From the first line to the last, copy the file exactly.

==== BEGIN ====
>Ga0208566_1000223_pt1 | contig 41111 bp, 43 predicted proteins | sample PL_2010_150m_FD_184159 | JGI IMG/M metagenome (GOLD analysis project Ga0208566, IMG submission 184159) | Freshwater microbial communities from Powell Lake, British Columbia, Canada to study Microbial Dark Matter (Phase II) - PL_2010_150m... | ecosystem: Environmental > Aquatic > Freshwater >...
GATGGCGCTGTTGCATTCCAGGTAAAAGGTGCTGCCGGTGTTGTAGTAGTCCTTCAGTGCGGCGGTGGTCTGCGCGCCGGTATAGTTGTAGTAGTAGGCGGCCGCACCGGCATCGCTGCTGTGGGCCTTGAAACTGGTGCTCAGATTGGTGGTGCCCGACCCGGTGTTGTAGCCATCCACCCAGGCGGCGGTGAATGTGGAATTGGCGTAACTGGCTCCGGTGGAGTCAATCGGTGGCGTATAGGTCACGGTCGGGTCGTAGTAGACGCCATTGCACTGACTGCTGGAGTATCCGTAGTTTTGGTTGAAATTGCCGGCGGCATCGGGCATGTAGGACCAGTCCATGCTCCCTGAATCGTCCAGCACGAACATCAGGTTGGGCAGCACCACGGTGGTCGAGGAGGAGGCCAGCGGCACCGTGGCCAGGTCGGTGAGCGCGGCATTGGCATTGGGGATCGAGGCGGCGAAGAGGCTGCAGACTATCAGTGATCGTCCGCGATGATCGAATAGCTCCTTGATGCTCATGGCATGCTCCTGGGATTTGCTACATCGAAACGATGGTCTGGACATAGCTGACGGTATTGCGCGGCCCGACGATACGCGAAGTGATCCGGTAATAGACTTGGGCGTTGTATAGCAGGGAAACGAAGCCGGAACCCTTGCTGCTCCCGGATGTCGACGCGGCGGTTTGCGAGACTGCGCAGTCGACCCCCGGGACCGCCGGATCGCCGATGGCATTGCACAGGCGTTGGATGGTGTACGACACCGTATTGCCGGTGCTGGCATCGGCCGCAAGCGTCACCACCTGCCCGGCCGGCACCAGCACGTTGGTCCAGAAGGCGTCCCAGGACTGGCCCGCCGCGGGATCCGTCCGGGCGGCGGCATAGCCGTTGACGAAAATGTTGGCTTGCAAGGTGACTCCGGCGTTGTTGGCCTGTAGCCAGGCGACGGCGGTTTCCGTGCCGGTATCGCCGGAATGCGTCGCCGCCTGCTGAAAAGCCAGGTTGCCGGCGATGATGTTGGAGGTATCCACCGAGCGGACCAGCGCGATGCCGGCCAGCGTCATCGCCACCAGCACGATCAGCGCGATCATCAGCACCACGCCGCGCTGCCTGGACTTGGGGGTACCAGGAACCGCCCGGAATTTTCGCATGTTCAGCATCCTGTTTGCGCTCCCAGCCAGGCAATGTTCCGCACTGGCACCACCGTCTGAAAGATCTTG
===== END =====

>Ga0208566_1000223_pt1 | contig 41111 bp, 43 predicted proteins | sample PL_2010_150m_FD_184159 | JGI IMG/M metagenome (GOLD analysis project Ga0208566, IMG submission 184159) | Freshwater microbial communities from Powell Lake, British Columbia, Canada to study Microbial Dark Matter (Phase II) - PL_2010_150m... | ecosystem: Environmental > Aquatic > Freshwater >...
GATGGCGCTGTTGCATTCCAGGTAAAAGGTGCTGCCGGTGTTGTAGTAGTCCTTCAGTGCGGCGGTGGTCTGCGCGCCGGTATAGTTGTAGTAGTAGGCGGCCGCACCGGCATCGCTGCTGTGGGCCTTGAAACTGGTGCTCAGATTGGTGGTGCCCGACCCGGTGTTGTAGCCATCCACCCAGGCGGCGGTGAATGTGGAATTGGCGTAACTGGCTCCGGTGGAGTCAATCGGTGGCGTATAGGTCACGGTCGGGTCGTAGTAGACGCCATTGCACTGACTGCTGGAGTATCCGTAGTTTTGGTTGAAATTGCCGGCGGCATCGGGCATGTAGGACCAGTCCATGCTCCCTGAATCGTCCAGCACGAACATCAGGTTGGGCAGCACCACGGTGGTCGAGGAGGAGGCCAGCGGCACCGTGGCCAGGTCGGTGAGCGCGGCATTGGCATTGGGGATCGAGGCGGCGAAGAGGCTGCAGACTATCAGTGATCGTCCGCGATGATCGAATAGCTCCTTGATGCTCATGGCATGCTCCTGGGATTTGCTACATCGAAACGATGGTCTGGACATAGCTGACGGTATTGCGCGGCCCGACGATACGCGAAGTGATCCGGTAATAGACTTGGGCGTTGTATAGCAGGGAAACGAAGCCGGAACCCTTGCTGCTCCCGGATGTCGACGCGGCGGTTTGCGAGACTGCGCAGTCGACCCCCGGGACCGCCGGATCGCCGATGGCATTGCACAGGCGTTGGATGGTGTACGACACCGTATTGCCGGTGCTGGCATCGGCCGCAAGCGTCACCACCTGCCCGGCCGGCACCAGCACGTTGGTCCAGAAGGCGTCCCAGGACTGGCCCGCCGCGGGATCCGTCCGGGCGGCGGCATAGCCGTTGACGAAAATGTTGGCTTGCAAGGTGACTCCGGCGTTGTTGGCCTGTAGCCAGGCGACGGCGGTTTCCGTGCCGGTATCGCCGGAATGCGTCGCCGCCTGCTGAAAAGCCAGGTTGCCGGCGATGATGTTGGAGGTATCCACCGAGCGGACCAGCGCGATGCCGGCCAGCGTCATCGCCACCAGCACGATCAGCGCGATCATCAGCACCACGCCGCGCTGCCTGGACTTGGGGGTACCAGGAACCGCCCGGAATTTTCGCATGTTCAGCATCCTGTTTGCGCTCCCAGCCAGGCAATGTTCCGCACTGGCACCACCGTCTGAAAGATCTTG